Call AGNI brain food. This issue is full of literature that is not meant for mere entertainment; it’s meant to be digested. “215. Philosophy is to the intellect what art is to the imagination; philosophy is—and ought to be a kind of art.” Parallels can be drawn to Issue 63; in addition to the art of story, this journal uses words to exalt all art. Vietnam and other wars are referenced in several pieces, and traditional themes like parents’ deaths are juxtaposed with a Slovenian parable, reservation blues and renderings of bats and witchcraft. The artistic references, especially in A.P. Miller’s “Blessing the New Moon” can be daunting more than esoteric—the contributors imbue so much passion for art that it never waxes on artistic pretension. Not art for art’s sake—art for sustenance and at over 250 pages it’s quite a helping. Paul Eggers’s “Monsieur le Genius” is, for instance, about a chess player who initially fools Burundi officials into believing him to be a master chess player. The insistence of the official to maintain the comic masquerade is undercut by the Hutu-Tutsi war that is spilling over the border from Rwanda.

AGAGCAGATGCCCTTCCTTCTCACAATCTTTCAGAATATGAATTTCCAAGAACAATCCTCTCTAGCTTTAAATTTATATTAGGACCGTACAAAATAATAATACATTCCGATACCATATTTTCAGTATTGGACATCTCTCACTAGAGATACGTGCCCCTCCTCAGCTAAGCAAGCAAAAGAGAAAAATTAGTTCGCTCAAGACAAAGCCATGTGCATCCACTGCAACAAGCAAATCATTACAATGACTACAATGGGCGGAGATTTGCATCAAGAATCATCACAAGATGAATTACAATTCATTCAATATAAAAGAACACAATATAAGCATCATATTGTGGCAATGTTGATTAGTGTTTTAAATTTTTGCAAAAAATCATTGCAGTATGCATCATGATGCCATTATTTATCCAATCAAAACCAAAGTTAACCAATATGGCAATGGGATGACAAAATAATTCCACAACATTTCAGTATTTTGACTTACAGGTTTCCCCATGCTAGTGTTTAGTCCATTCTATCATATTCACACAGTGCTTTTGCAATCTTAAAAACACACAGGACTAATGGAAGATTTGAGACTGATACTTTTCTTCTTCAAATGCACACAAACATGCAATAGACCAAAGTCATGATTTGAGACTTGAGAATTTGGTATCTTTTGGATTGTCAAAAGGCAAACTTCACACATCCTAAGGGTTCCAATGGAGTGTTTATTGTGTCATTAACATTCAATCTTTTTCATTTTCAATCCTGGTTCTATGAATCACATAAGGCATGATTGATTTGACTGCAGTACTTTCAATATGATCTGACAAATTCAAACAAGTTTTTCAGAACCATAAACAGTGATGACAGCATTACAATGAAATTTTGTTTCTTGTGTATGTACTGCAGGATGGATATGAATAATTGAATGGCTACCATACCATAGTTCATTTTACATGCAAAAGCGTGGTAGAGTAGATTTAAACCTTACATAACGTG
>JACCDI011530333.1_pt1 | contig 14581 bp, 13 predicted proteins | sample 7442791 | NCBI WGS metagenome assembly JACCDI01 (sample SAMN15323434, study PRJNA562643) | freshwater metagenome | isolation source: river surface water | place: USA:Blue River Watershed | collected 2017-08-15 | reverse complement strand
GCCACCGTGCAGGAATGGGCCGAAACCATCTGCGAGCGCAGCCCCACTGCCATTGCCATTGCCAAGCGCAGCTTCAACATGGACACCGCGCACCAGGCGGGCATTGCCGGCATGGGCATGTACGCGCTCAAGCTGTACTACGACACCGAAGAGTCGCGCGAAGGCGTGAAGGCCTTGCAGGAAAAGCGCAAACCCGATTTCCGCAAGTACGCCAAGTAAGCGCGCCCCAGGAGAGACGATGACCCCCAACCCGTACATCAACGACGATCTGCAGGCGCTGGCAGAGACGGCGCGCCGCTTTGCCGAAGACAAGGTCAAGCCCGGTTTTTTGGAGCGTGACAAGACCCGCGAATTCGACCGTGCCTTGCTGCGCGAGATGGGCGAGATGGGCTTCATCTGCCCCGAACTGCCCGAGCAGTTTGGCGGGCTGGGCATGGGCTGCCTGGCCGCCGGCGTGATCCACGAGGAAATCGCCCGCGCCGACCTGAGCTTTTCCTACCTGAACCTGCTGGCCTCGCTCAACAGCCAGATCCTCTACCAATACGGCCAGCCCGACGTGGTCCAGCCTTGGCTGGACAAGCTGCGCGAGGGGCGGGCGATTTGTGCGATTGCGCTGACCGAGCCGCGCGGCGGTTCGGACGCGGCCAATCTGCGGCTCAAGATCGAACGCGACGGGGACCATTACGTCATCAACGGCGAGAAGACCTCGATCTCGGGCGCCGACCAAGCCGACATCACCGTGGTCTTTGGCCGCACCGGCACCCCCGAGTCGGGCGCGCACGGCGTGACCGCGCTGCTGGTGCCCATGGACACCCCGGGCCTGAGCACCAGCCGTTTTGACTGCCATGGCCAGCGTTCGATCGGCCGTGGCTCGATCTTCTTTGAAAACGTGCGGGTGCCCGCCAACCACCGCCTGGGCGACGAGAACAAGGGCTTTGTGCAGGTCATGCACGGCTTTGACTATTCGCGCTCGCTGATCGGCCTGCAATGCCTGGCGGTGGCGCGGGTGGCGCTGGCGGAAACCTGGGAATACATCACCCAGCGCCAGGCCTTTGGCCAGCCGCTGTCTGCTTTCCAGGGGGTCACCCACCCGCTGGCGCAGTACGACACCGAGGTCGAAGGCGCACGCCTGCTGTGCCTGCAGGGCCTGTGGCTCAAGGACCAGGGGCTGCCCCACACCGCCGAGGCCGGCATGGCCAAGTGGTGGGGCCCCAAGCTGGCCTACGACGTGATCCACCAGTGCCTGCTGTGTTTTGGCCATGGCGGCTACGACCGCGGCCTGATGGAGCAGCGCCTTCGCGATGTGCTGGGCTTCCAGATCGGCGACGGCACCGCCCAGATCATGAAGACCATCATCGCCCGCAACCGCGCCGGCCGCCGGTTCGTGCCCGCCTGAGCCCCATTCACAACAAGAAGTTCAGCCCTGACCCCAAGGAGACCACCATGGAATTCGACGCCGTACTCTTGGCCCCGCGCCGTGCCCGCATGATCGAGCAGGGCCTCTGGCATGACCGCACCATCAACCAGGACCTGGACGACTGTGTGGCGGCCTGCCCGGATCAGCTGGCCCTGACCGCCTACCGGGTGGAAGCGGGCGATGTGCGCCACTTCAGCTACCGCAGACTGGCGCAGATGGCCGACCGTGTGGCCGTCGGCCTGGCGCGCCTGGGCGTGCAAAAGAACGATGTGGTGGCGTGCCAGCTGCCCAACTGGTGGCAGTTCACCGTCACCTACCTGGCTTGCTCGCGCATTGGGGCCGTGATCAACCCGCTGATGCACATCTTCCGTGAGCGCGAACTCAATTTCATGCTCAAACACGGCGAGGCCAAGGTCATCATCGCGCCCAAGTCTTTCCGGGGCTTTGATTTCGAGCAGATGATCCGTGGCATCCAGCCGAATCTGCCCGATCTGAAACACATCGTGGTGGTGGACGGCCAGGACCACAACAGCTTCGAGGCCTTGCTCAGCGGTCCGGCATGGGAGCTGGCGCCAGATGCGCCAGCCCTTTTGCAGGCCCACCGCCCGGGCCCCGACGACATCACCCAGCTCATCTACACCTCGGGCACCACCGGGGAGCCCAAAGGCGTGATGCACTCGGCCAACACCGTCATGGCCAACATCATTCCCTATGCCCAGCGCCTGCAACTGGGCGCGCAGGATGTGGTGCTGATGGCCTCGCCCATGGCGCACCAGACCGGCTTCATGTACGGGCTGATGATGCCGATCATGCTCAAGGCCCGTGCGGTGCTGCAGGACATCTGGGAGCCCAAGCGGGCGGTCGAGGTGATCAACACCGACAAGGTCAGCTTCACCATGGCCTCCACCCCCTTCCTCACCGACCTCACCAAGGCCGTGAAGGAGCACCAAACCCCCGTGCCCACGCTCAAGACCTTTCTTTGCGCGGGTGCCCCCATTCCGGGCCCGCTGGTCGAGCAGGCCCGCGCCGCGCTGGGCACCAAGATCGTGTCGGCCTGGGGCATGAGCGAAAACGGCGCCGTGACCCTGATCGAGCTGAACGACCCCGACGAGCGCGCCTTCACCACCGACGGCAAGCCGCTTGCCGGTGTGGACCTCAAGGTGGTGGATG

Other fictional pieces, like Phong Nguyen’s contrasting account of adolescence from the battlefields of Vietnam to the classrooms of America, reads like non-fiction. It’s no surprise that AGNI is genre-bending. “Let’s call it a story about someone who’s struggling to write a biographical essay,” Joan Wickersham tries to understand her father’s suicide. There is a series of essays from Charles Bardes, M.D., that enlighten the pathology of medicine. There are poets, some whom I had no idea what they were talking about but I really enjoyed rereading, like Robin Ekiss, and others like Alpay Ulku, Leland Kinsey, Donald Platt and Kurt Brown that must be revisited, sat with, and accompanied by. AGNI is a work of art, challenging, redeeming, disconcerting and welcoming. [AGNI, 236 Bay State Road, Boston, MA 02215. Single issue $10. www.agnimagazine.org] –RT Duffer